Reply
    1. Chuma Nwokolo says:

      Let’s hope that he blends good counsel into his weekend tipple, Ify. He could take the entire ‘security vote’ put it into making a happier country, and we’d be all the more secure for it.

      Reply
  3. Amanda Dee says:

    “Blessed are the peacemakers, for they shall be called sons of God” -Matthew 5:9.

    You are indeed a worthy son of the land C.N. Thank you for writing this letter, and in such a peaceful tone. I hope GEJ gets to read it.

    Please include my signature right next to yours.

    A.D.I.A

    Reply
  4. Cecilia says:

    I think this is d closest,peaceful manner,at which Nigerians can pour out our feelings to GEJ. Thanks for this letter. But,I just cant help woundering,with all the problems and neccessities,that needs to be taken care of-by our Leaders-the one thing,they could think of,is to change our car plate? Is that our biggest problem? Is that the bone of contention? Is that what the people are going to eat? GEJ really needs to walk around d streets,to see what people are going true. To see how the people are suffering. I tell you this,even if a Prophet had foreseen,that our GEJ,would turn out to be like this? Most Nigerians wouldn’t give it a second thought. GEJ,I’m sorry to say,but you are turning out to be the highest flop of the year. Do not destroy the trust and hope,we-Nigerians-placed on you. You really need to think,Mr. President,just like Mr.Chuma Nwokolo, said. And I do pray and hope that you read his letter. Cos people are starting to call you a weakling,I need you to prove them wrong. Cos I dont see you as one. May God help and direct you. GOODLUCK!!!!!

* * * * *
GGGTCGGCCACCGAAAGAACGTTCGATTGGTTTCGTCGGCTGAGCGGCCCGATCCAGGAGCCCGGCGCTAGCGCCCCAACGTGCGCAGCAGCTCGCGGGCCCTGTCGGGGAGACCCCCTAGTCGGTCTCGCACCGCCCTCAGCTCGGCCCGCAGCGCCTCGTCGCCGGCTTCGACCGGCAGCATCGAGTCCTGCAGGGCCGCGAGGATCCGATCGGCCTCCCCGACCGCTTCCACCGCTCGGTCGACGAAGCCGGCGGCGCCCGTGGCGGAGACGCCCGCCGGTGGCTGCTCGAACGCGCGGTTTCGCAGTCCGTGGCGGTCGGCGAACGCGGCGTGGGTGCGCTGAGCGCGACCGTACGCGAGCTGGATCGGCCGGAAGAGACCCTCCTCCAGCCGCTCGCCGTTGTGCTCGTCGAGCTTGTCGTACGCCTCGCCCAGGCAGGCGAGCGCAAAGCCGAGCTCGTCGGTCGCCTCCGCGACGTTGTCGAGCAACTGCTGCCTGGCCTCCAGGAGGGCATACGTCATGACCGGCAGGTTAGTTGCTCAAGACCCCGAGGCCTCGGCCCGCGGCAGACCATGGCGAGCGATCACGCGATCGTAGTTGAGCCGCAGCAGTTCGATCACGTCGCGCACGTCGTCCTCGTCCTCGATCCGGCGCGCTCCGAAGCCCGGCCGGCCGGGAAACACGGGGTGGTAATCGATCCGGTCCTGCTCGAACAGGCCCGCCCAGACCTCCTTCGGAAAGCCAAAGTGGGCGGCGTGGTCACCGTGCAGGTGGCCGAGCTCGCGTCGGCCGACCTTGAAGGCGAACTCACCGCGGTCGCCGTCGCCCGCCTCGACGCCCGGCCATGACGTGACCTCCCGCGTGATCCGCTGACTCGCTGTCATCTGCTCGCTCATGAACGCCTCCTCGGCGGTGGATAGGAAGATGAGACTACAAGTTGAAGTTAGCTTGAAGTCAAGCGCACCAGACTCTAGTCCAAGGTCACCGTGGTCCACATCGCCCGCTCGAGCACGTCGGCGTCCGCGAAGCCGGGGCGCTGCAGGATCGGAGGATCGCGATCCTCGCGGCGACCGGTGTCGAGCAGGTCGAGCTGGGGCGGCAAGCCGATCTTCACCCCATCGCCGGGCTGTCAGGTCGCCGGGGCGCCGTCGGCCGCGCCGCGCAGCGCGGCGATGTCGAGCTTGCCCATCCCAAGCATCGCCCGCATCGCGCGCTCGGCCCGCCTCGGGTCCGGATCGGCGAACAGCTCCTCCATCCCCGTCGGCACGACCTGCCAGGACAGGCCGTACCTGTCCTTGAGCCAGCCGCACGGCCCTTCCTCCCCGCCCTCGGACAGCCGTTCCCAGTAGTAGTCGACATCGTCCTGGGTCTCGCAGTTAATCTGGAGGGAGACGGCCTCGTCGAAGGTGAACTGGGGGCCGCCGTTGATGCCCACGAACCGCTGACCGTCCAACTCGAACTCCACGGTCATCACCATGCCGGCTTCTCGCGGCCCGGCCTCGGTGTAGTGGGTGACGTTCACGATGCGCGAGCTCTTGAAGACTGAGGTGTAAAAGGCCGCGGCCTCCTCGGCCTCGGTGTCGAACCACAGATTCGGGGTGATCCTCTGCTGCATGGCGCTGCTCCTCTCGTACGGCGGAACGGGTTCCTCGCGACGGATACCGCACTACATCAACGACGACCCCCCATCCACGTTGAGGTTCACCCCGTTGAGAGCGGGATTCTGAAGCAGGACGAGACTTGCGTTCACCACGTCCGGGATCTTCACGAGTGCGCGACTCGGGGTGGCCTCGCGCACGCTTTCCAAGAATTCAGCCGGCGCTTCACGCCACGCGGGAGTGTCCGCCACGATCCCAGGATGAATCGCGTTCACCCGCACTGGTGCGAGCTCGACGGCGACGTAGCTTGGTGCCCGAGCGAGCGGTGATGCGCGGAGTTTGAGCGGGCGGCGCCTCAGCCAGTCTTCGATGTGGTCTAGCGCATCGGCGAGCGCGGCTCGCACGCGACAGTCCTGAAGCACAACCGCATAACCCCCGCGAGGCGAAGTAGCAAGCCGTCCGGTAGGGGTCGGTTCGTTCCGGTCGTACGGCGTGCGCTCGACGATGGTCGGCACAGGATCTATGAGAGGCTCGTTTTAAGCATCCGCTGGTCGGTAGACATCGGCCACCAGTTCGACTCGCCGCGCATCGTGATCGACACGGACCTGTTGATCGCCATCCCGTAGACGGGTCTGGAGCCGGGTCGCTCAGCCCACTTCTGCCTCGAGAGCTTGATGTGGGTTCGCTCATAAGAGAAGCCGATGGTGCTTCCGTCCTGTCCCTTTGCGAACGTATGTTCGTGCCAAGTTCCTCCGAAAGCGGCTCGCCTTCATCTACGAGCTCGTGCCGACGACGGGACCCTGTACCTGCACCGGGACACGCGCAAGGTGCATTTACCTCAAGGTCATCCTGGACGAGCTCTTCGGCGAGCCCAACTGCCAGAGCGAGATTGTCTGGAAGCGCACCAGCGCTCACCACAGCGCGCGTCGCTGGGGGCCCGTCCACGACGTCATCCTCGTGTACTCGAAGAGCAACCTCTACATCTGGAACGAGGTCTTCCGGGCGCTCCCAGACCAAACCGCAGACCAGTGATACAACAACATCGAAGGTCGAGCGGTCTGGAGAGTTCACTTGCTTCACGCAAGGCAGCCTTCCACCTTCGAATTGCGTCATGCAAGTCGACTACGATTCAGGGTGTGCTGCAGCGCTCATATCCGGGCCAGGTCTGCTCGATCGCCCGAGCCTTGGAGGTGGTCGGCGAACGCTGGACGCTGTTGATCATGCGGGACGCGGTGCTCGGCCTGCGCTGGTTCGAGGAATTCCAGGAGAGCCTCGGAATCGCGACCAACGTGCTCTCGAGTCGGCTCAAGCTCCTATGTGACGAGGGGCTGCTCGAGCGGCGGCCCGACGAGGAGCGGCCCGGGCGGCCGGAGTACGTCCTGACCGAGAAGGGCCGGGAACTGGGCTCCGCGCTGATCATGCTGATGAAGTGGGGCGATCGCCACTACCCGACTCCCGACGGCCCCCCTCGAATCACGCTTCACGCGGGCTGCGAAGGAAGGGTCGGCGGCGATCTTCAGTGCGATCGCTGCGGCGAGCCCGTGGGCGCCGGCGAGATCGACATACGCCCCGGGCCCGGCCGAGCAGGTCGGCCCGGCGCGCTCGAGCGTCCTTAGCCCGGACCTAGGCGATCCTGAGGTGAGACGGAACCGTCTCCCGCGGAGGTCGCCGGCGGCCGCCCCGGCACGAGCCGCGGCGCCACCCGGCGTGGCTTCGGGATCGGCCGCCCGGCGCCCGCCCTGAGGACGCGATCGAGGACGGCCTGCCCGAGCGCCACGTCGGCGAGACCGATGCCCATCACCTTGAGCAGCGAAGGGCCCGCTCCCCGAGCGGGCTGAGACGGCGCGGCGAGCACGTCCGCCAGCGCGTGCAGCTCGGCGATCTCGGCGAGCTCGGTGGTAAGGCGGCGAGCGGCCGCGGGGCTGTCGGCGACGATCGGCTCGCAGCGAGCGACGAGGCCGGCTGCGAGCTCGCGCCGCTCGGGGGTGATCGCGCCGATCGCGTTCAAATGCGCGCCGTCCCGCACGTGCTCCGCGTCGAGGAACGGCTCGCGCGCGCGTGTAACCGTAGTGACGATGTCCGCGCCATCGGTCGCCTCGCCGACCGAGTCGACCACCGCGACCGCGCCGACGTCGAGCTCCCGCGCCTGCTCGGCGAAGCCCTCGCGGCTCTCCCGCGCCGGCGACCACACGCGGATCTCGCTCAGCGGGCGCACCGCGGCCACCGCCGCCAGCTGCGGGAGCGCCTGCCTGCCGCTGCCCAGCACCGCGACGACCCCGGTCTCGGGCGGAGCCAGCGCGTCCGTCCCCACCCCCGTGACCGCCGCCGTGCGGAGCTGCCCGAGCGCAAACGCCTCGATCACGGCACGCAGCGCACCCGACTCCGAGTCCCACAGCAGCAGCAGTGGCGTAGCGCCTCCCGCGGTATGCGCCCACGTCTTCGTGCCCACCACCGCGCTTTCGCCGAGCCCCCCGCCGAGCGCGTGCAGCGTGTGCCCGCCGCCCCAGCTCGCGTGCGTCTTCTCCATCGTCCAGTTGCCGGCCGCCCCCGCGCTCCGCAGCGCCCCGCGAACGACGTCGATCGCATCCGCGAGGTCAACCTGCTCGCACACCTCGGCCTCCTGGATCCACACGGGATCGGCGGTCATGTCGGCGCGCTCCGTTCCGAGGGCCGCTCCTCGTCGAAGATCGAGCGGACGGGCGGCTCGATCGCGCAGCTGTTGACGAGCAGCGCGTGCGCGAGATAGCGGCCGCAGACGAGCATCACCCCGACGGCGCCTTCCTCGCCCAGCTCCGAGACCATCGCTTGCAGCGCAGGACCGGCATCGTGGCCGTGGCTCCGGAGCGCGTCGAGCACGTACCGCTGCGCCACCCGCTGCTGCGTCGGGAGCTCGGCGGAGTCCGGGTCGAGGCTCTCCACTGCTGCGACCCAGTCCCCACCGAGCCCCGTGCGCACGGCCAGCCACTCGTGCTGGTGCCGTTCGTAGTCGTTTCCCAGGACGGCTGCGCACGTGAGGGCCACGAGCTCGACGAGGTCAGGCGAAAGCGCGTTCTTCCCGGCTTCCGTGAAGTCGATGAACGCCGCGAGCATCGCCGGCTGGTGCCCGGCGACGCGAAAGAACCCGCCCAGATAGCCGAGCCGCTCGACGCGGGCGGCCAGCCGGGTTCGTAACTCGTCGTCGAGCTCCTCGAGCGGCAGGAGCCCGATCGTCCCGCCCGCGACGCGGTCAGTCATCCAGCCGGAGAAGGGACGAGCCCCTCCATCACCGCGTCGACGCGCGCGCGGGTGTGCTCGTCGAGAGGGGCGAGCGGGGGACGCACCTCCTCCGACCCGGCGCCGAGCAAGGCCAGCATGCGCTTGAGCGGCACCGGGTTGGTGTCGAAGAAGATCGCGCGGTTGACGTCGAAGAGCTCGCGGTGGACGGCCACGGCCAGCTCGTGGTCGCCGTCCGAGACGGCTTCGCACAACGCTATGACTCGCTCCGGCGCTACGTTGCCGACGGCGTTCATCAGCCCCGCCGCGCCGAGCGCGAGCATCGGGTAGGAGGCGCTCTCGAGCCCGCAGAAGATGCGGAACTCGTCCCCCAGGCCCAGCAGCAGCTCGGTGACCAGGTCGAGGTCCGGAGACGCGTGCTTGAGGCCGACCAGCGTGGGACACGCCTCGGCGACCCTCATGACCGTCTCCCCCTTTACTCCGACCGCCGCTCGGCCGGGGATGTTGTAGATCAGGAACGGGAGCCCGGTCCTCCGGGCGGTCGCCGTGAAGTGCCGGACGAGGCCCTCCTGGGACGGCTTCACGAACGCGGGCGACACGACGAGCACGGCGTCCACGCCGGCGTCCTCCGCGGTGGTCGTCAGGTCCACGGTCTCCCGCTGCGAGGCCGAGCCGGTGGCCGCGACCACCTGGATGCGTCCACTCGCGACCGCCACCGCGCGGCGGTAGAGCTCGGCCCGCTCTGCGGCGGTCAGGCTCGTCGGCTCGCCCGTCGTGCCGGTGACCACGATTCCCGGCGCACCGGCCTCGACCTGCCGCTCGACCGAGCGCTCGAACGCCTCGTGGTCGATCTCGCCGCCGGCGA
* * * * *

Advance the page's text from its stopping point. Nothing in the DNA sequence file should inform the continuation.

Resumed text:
Reply
  5. Cecilia says:

    Pls see this letter as an advice. And give it a thought.

    Reply
  6. Okwy says:

    None can fault the anti-corruption fight as a sure way to earn the goodwill required for this difficult conversation

    Btw, I’m reliably informed that the ASUU strike is a ruse to keep students at home in these inflammable days. Many things are not what the seem

    Reply
    1. Chuma Nwokolo says:

      Okwy, if Corruption is engaged properly the subsidy would disappear. The subsidy is problematic precisely because it is larded in corrupt, opaque practices. All over the world governments subsidize critical sectors of their economies with impunity. Europe has the most egregious subsidies on agriculture. For nationalist, strategic reasons, the removal of such subsidies are not even on the legislative agenda. For national strategic reasons we should elect a government that can build our petroleum refining capacity, not remove the ‘subsidy’, which is actually a subsidy on Misgovernment.